Sunstone - MIke Stahlberg/The Register-Guard

Rock Hounding Oregon

People collect a lot of things from the outdoors, but have you ever noticed that person with eyes glued to the ground, who sometimes picks up a rock and examines it like it's a gold nugget?

That's probably a rock hound, and though they may not have found gold, they may just turn that stone into a beautiful piece of jewelry — sort of a diamond in the rough.

If you're a novice, you'll soon be faced with a new language to learn. Words such as cabochons, thunderegg halves, zeolites and tumbled scrap.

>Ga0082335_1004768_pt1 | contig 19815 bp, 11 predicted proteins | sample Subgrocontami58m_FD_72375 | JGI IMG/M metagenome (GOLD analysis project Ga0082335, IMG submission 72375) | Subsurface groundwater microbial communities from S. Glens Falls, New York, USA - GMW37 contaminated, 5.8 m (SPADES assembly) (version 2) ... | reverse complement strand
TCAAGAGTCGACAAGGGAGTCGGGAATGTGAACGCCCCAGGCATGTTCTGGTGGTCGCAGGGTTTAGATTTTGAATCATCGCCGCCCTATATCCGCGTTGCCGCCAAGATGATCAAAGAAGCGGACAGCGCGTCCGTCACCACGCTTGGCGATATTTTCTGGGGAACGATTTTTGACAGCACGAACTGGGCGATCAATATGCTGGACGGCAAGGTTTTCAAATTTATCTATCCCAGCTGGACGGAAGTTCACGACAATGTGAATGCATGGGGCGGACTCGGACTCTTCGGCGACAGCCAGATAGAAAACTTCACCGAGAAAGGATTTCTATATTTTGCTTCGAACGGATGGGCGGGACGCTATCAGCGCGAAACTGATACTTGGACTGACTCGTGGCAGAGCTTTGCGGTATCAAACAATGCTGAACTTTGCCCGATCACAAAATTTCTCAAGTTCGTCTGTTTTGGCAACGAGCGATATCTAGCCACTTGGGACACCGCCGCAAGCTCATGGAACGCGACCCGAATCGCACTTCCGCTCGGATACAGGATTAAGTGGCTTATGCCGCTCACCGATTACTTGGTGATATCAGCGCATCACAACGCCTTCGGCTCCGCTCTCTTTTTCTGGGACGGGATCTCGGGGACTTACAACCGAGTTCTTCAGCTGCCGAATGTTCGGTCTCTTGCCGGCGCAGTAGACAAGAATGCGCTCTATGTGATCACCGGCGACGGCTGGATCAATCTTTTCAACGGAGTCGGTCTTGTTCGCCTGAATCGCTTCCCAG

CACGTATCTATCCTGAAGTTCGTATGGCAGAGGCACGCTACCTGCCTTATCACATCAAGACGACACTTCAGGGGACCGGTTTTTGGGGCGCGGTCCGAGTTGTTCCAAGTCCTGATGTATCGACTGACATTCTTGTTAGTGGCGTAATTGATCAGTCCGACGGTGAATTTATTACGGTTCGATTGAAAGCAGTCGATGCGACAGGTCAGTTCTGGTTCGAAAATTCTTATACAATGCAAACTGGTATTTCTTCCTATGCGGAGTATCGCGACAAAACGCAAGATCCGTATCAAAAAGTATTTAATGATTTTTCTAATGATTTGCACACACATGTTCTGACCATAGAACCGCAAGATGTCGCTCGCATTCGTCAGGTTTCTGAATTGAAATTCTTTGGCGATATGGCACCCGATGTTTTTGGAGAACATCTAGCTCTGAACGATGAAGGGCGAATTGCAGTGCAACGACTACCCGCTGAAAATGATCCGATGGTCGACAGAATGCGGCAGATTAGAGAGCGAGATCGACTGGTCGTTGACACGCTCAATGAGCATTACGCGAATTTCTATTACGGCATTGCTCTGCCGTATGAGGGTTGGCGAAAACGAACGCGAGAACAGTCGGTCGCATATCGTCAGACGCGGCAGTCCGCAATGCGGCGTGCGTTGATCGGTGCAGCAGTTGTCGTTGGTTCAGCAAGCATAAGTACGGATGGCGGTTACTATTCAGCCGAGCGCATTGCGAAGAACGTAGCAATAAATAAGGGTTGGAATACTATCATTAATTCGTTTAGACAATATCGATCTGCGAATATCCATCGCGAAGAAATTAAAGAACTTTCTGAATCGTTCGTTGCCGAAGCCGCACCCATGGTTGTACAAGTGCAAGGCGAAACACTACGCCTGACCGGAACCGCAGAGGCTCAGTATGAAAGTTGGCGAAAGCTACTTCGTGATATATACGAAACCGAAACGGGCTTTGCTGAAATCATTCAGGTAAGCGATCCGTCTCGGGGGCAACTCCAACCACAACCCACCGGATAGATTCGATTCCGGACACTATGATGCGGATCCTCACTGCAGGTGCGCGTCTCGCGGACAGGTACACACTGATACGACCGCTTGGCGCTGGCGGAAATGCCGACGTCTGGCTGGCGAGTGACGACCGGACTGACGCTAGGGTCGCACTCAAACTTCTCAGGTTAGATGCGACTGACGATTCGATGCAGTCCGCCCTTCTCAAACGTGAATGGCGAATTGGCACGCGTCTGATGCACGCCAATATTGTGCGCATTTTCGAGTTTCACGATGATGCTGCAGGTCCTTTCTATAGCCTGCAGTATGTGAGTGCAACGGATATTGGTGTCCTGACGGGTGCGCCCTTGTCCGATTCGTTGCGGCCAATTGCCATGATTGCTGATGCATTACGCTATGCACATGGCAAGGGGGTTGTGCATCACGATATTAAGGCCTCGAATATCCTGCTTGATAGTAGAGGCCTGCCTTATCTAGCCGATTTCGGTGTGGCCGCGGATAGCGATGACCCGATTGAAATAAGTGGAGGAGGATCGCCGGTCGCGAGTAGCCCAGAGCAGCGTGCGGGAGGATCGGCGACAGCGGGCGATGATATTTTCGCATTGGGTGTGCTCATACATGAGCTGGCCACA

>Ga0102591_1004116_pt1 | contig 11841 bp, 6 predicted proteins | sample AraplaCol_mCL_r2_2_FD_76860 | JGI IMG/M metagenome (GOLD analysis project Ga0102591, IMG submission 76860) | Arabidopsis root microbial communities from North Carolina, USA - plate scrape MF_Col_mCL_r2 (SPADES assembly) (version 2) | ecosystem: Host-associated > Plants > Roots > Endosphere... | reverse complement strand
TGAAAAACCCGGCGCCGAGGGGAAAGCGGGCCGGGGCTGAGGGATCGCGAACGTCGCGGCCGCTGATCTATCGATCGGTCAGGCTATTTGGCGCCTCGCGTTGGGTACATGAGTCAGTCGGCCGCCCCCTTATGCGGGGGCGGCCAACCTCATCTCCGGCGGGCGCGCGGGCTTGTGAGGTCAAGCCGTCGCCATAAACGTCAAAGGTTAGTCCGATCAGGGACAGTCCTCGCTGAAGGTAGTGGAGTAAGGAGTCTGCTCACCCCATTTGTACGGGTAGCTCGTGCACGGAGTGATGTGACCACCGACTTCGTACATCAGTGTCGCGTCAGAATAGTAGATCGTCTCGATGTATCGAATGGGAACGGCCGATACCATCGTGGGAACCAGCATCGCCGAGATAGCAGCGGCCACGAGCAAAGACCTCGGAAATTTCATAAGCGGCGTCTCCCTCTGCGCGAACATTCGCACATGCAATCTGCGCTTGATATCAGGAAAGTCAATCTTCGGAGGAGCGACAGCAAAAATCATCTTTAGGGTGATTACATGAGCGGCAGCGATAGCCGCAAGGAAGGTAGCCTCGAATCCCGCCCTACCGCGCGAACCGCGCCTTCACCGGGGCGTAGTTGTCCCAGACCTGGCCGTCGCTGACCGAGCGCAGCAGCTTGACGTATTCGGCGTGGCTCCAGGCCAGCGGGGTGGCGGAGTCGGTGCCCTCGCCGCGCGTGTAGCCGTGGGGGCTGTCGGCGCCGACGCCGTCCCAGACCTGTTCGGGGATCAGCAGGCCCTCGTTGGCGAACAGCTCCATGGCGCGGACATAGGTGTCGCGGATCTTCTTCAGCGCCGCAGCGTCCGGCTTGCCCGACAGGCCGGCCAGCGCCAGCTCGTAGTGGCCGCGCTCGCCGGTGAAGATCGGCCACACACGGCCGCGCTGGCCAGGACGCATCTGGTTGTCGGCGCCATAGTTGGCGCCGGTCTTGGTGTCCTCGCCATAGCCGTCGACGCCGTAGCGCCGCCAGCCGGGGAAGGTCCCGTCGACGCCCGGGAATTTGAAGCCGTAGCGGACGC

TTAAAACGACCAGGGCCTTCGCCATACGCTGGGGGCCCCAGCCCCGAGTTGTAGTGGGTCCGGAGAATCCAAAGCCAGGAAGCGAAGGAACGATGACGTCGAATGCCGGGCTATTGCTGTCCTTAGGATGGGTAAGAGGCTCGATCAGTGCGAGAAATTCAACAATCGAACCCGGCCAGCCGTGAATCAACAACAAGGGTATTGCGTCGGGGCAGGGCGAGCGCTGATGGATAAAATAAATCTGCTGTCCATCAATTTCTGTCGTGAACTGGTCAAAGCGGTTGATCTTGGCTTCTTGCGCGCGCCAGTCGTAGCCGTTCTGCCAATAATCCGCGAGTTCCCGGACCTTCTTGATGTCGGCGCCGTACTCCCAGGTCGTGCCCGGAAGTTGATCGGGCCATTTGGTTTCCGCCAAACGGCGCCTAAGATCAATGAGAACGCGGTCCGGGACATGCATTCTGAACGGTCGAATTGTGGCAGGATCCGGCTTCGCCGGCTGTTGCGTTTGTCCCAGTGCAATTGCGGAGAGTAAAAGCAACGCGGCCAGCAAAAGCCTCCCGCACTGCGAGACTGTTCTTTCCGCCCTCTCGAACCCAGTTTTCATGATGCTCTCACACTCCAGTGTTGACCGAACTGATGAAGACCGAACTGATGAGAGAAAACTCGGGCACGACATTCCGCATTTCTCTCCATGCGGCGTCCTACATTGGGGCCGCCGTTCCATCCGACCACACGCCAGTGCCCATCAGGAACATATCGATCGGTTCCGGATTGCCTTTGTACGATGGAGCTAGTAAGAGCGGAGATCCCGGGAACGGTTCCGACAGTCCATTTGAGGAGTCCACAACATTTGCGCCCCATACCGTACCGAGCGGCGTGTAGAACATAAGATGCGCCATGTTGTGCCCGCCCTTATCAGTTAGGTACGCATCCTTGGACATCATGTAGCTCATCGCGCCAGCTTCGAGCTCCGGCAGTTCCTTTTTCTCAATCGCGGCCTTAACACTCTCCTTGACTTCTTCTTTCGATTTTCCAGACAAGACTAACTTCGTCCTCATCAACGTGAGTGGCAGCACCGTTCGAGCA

While some rock hounds are only interested in the geology of the stone, others have lapidary equipment at home that polishes the rough edges and brings out brilliant unseen colors. Most share the rock hound's principal piece of equipment, the rock hammer.

Oregon is home to a variety of rocks, minerals and semi-precious gemstones just lying around, and most BLM and U.S. Forest Service lands are available for rock collecting, although some may require a permit.

For tips on how to get started, places to go and the equipment you need, check Oregon Rock Hounds Online, or the Oregon Department of Geology at

Writer Bill Miller lives in Shady Cove. Reach him at

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